Bhajana

Satsang and Soul

Choice, Choicelessness and What Is

Life happens automatically. Breathing happens, digestion happens, thinking happens, the entire ecosystem happens. Planets circle the sun, suns explode and die, ice ages come and go. At the subatomic level, there is an undefinable, indeterminate, ungraspable dance of energy that seems to solidify or particularize only in the observing of it.
Every thought we have, every interest, every urge, every attraction, every repulsion, every feeling, every movement of attention arises automatically from an unfindable source. This can be discovered by observing closely. And then thought, also automatically, poses as the self-in-charge and takes credit or blame after the fact: “I did it, I stopped smoking, I started up again, I decided to be a lawyer, I chose to have children, I took a time-out before speaking when I felt angry, I failed to take a time-out, I decided to meditate, I put my attention on my breathing,” and so on.
But when we search for this phantom “I” who seems to be at the controls, steering the ship, authoring the thoughts, making the decisions and moving the attention, we find no such entity or agency. And yet, we can all seemingly open and close our hand at will (unless for some reason we can’t). And undeniably, the bodymind can learn new skills and be trained and developed in various ways. The baby learns to roll itself over, pick up objects, crawl, walk, use the toilet, etc., and it develops greater and greater control of these abilities and functions. The athlete trains and refines their ability to perform certain actions. The medical student becoming a surgeon acquires amazing manual and cognitive skills. The meditation student learns to not move, to pay attention, to be with difficult feelings. A client in therapy learns new ways to respond to depression or anxiety. In all kinds of ways, there is an obvious ability Here-Now to initiate and carry out action and to learn new skills. But the more we search for the initiator or the doer or the learner, the more we find no-thing substantial at all.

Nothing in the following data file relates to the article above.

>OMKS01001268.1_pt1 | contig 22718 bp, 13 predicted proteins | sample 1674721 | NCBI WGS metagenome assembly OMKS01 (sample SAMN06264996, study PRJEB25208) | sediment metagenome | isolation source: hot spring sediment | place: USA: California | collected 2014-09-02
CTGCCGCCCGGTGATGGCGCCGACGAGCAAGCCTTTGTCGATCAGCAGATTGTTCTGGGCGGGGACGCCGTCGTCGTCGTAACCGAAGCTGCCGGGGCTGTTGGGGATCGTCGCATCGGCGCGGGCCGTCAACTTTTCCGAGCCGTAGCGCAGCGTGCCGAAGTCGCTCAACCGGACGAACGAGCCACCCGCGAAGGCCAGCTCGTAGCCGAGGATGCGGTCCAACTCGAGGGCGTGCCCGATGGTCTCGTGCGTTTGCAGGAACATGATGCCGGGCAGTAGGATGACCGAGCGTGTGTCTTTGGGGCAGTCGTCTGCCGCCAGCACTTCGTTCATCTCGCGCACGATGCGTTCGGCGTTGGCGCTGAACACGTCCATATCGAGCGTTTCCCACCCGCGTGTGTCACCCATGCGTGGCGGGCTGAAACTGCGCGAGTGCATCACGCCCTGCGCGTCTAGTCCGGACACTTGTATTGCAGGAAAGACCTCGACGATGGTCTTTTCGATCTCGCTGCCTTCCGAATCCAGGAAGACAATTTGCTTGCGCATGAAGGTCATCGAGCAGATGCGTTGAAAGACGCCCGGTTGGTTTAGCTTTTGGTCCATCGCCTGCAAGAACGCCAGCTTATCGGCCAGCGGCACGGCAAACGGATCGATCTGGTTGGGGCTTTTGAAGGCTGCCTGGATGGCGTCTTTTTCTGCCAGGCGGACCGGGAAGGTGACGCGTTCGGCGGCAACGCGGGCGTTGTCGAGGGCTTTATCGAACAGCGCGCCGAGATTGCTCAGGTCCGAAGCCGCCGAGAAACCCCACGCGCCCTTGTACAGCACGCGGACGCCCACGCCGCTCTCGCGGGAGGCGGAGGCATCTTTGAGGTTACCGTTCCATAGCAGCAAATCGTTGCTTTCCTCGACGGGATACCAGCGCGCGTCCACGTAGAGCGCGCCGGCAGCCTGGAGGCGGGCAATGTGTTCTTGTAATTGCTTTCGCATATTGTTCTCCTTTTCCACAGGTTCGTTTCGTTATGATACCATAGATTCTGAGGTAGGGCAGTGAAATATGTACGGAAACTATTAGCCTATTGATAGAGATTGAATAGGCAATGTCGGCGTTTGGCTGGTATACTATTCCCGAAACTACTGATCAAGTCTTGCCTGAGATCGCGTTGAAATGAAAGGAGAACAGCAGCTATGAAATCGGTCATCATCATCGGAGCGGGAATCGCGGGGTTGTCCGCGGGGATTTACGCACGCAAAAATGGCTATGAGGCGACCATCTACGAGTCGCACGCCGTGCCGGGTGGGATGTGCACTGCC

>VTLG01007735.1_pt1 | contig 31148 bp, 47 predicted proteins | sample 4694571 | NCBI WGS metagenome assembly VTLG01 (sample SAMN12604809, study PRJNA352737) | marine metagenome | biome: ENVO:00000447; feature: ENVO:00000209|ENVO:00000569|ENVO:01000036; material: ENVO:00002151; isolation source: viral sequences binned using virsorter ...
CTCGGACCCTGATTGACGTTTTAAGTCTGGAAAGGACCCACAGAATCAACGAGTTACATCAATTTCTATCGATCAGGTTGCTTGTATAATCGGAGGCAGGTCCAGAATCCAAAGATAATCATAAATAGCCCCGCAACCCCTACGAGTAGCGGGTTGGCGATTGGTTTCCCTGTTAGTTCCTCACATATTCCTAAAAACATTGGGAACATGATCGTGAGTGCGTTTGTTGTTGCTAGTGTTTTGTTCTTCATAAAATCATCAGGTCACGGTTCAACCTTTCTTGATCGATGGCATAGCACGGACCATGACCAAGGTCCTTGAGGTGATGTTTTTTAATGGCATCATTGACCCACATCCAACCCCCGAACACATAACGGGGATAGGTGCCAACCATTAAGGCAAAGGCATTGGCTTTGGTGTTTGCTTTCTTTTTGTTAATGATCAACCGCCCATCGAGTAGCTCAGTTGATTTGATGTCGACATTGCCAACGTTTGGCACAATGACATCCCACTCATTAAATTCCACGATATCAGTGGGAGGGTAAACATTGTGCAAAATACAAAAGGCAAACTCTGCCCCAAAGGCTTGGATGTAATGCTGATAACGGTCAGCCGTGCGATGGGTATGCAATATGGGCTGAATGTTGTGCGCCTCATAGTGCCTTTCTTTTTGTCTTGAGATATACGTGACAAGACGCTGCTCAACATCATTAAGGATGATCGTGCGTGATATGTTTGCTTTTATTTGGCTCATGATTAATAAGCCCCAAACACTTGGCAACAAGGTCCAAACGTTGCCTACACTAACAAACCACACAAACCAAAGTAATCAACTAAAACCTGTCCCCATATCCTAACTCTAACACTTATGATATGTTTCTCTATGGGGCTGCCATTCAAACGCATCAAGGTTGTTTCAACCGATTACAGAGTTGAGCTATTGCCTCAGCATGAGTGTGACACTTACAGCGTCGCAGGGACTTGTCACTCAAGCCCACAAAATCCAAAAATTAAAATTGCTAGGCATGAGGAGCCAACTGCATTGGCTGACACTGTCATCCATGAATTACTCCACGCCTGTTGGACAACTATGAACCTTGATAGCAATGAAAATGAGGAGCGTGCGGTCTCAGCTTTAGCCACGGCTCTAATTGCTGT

If we look closely, ALL of this is happening by itself, including what SEEMS to be “my” effort, “my” will, “my” intention, “my” perseverance, “my” looking and listening, and so on. And for everyone who succeeds in various endeavours, there are others who fail. Some alcoholics are able to stop drinking and sober up, others are not. Some would say the ones who fail didn’t really want to stop drinking, or they didn’t try hard enough. But do we choose what we want in each moment? When we have conflicting desires, for example the desire to sober up and the desire for another drink, do we control which of these opposing desires has more energy and wins out in any given moment? It SEEMS at times that we do, for example, when we are able to resist a powerful impulse, but where did this ability come from in that moment, and what about all the times we were not able to do this—what was different?
When we truly get how automatic and choiceless everything is, how there is no independent author-chooser-doer, it frees us from guilt, shame, blame and so much more. It instantly dissolves layer upon layer of self-hatred and feelings of deficiency and imperfection, as well as so much of our judgment, anger, hatred and resentment of others. It brings forth instant compassion for ourselves and all beings.
This DOESN’T mean we let people walk all over us, or that we let serial killers run free just because we now understand that they couldn’t help doing what they did, or that we cannot work on ourselves or the world in various ways if we are so moved, whether through therapy or an addiction recovery program or athletic training or social change work or whatever. Recognizing the choiceless and automatic nature of life doesn’t mean we “can’t” or “shouldn’t” practice our tennis game, study a new language, make an effort, see a therapist, be a therapist, try out a new vegan diet, sign a petition or “decide” to join a movement for social change.
It means that the interest in such activities, the urge to do them, the ability to do them, and their relative success or failure is a choiceless happening of the whole universe and not the action of a separate independent self. No wave is actually separate or independent of the ocean. No wave can decide to go off in a direction other than the one in which the ocean is moving. No wave can ever “do it wrong.” Every wave, big or small, tumultuous or gentle, is equally water. All of them are a movement of the whole ocean, and all of them have the whole ocean under them, like that famous circle whose centre is everywhere and whose circumference is nowhere. You do what life moves you to do. You have no choice!